It’s not easy to follow headlining acts such as Radiohead, Kendrick Lamar and Mumford and Sons. But on Sunday, LCD Soundsystem concluded the festival with the most passionate performance of the weekend.
Best: Frontman James Murphy brought stellar vocals to LCD Soundsystem’s performance, backed by hooking bass lines and hypnotizing percussion in songs such as “I Can Change” and “New York, I Love You But You're Bringing Me Down.” Whether the members of the crowd were lifelong fans or newcomers who stumbled upon the set as they were exiting the park, they couldn’t help but do one thing: dance.
While some acts before a headliner may feel as though they only serve as openers, everyone at the Samsung stage was there for Willie Nelson. Flags and posters that said "Willie for Prez" were scattered throughout the audience. Matthew McConaughey even made a guest appearance to introduce Nelson — if the crowd wasn't already hyped, they were certainly energized by his presence. Willie gave a performance similar to his past sets, but the crowd loved it, finding comfort in his 83-year-old legend status. Willie's old school country performance slowed down the pace and made the crowd appreciate their experience here.
Young the Giant deserves an honorable mention as well. With outstanding vocals from Sameer Gadhia, the band produced one of the fullest sounds of the festival. With hits like "I Got" and "My Apartment" threaded into the first half of their setlist, the band immediately had the crowd hooked. Even those who were unfamiliar with their most recent album Home of the Strange were mimicking Sameer’s floppy dance moves.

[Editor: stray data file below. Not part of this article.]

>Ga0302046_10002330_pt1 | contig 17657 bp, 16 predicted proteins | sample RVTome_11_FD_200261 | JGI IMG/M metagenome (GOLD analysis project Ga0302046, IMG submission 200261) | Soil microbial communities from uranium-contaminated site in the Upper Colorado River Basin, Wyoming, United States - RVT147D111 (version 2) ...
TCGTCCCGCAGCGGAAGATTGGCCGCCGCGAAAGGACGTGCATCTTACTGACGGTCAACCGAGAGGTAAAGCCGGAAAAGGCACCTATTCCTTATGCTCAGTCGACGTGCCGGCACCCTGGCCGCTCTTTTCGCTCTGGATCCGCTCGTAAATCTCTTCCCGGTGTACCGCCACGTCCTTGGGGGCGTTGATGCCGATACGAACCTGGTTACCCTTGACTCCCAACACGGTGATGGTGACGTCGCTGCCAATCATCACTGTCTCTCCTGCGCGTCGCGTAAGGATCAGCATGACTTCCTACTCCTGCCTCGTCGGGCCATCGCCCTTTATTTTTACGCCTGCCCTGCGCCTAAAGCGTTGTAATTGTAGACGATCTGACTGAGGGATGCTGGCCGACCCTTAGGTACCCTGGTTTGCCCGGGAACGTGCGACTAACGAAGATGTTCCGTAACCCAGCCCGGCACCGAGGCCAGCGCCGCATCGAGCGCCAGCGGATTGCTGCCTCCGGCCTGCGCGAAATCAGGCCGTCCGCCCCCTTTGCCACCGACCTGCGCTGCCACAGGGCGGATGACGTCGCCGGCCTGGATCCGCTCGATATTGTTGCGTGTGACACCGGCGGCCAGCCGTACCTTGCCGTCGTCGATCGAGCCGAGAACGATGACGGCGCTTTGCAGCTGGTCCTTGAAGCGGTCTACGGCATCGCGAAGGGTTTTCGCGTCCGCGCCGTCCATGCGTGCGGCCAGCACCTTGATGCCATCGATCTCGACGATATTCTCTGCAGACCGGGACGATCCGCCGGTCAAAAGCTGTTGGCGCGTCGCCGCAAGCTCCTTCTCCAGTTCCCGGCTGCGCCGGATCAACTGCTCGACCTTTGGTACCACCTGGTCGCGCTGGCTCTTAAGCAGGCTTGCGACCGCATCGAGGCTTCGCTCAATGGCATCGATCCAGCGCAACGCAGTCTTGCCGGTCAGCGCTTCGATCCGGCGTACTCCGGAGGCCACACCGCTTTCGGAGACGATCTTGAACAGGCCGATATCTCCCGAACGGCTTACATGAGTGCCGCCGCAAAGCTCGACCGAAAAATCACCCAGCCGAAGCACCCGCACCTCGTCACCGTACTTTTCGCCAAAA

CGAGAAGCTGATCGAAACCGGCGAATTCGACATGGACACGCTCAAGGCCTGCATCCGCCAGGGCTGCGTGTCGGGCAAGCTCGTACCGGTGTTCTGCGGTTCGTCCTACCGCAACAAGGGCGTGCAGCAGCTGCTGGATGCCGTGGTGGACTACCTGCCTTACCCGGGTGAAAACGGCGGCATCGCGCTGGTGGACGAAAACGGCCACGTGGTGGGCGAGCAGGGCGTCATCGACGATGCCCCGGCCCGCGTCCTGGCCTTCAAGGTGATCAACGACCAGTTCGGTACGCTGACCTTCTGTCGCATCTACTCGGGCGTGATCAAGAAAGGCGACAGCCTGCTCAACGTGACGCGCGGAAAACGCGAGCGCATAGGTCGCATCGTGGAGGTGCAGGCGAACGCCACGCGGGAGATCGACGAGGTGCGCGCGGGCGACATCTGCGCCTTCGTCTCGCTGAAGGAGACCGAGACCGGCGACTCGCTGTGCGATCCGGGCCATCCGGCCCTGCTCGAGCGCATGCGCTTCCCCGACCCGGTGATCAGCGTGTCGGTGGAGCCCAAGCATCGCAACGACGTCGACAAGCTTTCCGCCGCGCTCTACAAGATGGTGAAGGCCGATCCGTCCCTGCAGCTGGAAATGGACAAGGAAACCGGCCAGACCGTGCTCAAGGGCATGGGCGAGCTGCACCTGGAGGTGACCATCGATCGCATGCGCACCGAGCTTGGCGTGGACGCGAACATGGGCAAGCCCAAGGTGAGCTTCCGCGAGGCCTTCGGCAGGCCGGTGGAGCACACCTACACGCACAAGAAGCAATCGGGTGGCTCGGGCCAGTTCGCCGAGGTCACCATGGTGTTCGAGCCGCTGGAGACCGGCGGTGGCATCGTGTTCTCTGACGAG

Worst: Atlas Genius’ performance felt quaint and intimate, as if the band was playing in someone’s backyard. That being said, nothing set their performance apart from other local indie bands. Although their stage presence was lively, their sound was overall too quiet for the audience to groove to. On a few occasions, frontman Keith Jeffery tried to get the audience to participate, asking them to dance, jump or sing along. But despite his attempts, the crowd could only headbob to the beat.
Oh Wonder also had a quiet performance. The duo had never been to Texas, but instead of impressing a new crowd, their set proved anticlimactic. In some songs, such as “All We Do,” the audience was humbled by soothing harmonies and simple instrumentation. But with only one album of songs in their back pocket, the performance quickly felt repetitive.
Although his most recent album, Arranging Time, came out earlier this year, Pete Yorn is most well-known for his 2001 album Musicforthemorningafter. Yorn lost the crowd after playing hits like “Strange Condition” early on in his set. The band had a full-bodied sound, but Yorn and his bandmates failed to entertain the audience, remaining static onstage without any theatrics.
Sunday concluded the last weekend of the 2016 Austin City Limits Music Festival.